© 2020 All Rights Reserved | Hexham Family Chiropractic
Preheat the oven to 160⁰C fan/180⁰C/gas 4.
Place the onion, garlic, rosemary, chorizo, chickpeas, tomato puree, paprika and tomatoes in a roasting tin, and use the water to rinse out the tomato tin before pouring it in with everything else. Mix it up and season with sea salt and freshly ground black pepper.
Arrange the chicken thighs over the tomato mixture and rub with the olive oil. Sprinkle with sea salt, dried oregano and Ras Al Hanout, then rub it in. Transfer to the oven and roast for an hour. Check it, stir the stew if needed and pop it back in for however long you think. For me it’s usually 20 minutes but my oven is a little temperamental, yours might be different.
While the chicken is cooking prepare your sides. I serve this with wilted spinach (or greens) and couscous. You may have your own cooking methods but here is how I prepare them.
Couscous is the easiest side in the world. I pre-warm my lidded dish by filling it with boiled water. I measure out a cup of couscous, add a little salt, then add the exact same volume of boiling water. It needs to be as hot as can be, so work quickly as soon as the kettle boils. I leave it 10 minutes then fluff it up with a fork. I can usually avoid cooking it any further, but if it still has a little bite I add a spoonful of water and give it 2 minutes in the microwave.
I like spinach lightly steamed. I put it in a large lidded pan with a tiny amount of hot water (2 or 3 tablespoons.) I leave it on a low heat for 3 to 5 minutes with the lid on, stirring halfway through. It’s amazing how much it shrinks down so I cook loads of it. I drain it then serve it straight away, drizzled with a little olive oil, a squeeze of lemon and a little salt and black pepper.
By now the chicken should be golden brown and cooked through. I transferred mine to a serving dish for this photo because my roasting tin is huge and ugly and I wanted to inspire you to give this delicious recipe a try. Enjoy!
This recipe is one of my fail-safes. If my week’s schedule is looking busy then I’ll plan to cook this because I can even knock it together the night before and leave it in the fridge, ready compiled, to stick in the oven the next day. (Sometimes I get the kids to do that for me if I’m due home late.) If you are too tired to cook sides then you can just serve it with crusty bread, but it’s healthier if you serve some greens on the side. There are lots of rich juices (it’s has the consistency of a thick stew) so all sorts of vegetables will work well alongside it – broccoli, cabbage and spinach all work well, or in the photo I served it with spring greens.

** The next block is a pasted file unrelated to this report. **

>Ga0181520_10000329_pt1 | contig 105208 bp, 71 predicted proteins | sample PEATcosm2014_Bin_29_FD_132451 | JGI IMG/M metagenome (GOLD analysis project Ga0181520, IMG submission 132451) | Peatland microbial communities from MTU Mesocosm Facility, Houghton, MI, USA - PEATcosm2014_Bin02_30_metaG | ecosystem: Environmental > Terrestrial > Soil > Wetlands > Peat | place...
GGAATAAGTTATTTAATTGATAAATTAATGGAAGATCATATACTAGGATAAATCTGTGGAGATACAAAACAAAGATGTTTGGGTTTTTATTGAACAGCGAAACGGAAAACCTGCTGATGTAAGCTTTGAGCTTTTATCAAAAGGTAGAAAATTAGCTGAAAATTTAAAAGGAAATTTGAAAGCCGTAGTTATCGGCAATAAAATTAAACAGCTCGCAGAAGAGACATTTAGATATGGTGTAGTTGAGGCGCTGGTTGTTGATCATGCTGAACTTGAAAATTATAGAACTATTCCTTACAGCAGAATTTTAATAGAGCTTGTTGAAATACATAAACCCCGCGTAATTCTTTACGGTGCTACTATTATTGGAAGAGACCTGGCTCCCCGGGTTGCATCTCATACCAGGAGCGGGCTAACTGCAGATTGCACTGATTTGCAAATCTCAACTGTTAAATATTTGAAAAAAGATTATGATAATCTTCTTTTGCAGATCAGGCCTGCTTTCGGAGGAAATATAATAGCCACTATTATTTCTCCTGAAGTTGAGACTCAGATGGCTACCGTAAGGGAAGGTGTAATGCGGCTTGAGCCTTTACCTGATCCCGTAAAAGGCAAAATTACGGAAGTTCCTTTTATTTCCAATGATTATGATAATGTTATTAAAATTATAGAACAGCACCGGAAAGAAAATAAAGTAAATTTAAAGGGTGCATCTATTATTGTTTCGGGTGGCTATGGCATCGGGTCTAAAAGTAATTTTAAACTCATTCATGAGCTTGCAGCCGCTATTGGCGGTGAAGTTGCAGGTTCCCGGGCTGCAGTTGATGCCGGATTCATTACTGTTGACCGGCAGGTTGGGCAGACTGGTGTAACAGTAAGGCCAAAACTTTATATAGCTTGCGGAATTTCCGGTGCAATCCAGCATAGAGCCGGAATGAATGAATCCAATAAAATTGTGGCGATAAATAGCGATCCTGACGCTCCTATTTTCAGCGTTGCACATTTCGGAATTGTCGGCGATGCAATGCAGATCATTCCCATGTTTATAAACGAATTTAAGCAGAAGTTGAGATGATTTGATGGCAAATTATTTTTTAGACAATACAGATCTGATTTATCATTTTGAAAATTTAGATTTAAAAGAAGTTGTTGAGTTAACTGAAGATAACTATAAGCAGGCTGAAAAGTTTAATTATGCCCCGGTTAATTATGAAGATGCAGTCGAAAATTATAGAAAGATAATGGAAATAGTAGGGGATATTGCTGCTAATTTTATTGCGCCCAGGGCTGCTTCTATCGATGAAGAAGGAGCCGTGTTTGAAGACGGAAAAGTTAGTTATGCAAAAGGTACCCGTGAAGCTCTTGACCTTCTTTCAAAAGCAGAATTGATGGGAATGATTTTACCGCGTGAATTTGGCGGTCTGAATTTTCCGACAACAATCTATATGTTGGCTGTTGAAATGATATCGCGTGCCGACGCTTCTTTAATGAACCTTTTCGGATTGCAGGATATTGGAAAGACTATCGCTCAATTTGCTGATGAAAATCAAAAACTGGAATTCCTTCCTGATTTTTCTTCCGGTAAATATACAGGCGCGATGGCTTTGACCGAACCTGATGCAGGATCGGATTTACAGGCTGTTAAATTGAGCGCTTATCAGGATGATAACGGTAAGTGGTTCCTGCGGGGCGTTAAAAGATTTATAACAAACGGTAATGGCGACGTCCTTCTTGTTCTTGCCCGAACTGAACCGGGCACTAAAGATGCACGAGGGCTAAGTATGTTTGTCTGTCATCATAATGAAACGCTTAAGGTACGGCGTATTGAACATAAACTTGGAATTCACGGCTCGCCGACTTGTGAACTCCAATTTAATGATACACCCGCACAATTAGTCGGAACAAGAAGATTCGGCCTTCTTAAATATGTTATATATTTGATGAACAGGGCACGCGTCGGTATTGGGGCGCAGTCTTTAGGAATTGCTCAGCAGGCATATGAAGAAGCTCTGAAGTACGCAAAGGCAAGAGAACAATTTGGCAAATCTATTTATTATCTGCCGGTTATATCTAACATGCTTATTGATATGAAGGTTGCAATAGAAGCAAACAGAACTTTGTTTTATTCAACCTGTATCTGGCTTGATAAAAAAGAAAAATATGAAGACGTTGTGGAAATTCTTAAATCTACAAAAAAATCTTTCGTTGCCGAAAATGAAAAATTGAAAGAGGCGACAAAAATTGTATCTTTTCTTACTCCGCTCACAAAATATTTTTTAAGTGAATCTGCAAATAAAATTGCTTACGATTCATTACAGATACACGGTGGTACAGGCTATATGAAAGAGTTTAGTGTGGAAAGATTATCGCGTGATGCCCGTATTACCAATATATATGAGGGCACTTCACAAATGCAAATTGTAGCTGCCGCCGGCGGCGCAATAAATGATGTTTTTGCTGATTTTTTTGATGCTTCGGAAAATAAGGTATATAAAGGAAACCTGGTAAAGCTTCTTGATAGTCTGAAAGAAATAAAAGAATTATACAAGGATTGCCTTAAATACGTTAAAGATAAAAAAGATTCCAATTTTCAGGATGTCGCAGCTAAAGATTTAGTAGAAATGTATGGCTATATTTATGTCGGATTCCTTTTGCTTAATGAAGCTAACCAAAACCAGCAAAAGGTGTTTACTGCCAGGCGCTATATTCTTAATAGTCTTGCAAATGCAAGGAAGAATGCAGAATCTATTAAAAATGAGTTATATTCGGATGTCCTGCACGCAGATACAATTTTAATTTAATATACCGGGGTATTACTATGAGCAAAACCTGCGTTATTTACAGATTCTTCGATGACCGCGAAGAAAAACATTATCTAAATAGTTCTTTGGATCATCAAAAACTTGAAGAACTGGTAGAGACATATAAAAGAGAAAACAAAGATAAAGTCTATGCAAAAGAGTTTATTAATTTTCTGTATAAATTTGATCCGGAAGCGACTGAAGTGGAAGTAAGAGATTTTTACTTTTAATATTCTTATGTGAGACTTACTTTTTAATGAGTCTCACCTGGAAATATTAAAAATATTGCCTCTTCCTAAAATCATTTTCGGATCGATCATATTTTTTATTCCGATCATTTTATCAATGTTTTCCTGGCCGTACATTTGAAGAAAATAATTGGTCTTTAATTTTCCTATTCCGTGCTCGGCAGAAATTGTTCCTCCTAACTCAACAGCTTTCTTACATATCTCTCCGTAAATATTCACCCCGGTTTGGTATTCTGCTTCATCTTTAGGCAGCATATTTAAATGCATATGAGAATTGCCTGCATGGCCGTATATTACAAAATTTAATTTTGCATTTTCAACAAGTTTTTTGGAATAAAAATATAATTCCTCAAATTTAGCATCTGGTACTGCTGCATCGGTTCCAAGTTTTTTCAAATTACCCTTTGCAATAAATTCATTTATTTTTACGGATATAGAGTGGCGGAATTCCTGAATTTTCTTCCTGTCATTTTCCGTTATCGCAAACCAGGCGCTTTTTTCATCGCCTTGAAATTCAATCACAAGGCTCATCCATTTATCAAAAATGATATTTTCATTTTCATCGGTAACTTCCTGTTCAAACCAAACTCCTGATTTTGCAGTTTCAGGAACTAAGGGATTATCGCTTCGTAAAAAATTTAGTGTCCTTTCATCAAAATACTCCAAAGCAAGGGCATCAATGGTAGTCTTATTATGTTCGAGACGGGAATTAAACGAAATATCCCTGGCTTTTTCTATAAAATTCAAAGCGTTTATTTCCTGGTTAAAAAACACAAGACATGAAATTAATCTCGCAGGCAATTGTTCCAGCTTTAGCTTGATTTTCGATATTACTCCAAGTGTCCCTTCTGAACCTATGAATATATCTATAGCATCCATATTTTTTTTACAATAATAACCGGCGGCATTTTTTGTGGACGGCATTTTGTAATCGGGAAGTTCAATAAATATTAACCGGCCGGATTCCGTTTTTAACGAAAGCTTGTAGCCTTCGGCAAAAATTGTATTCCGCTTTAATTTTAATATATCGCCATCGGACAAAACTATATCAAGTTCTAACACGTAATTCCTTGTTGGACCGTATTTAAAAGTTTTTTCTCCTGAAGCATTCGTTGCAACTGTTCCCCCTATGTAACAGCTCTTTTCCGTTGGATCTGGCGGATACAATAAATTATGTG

This recipe was inspired by one from The Roasting Tin by Rukmini Iyer. I have added paprika and ras al hanout to give it extra flavour, but did you know that adding spices to your food also brings health benefits? Spices are rich in phytochemicals, which are healthful plant chemicals. Paprika for example is an anti-inflammatory and can help with healing wounds. Ras al Hanout is a spice blend and as such contains an especially wide range of phytochemicals, albeit in small doses. Isn’t it nice to think that you can make your cooking healthier just by adding more flavour?
This tray bake is rich in fibre, full of taste and so easy to prepare. Serve it with greens for an extra health kick.
Roast salmon is always a treat, and this recipe throws everything together in one roasting pan for an easy, healthy supper which is full of flavour. Jamie Oliver invented this recipe, and a google search reveals that it’s wildly popular.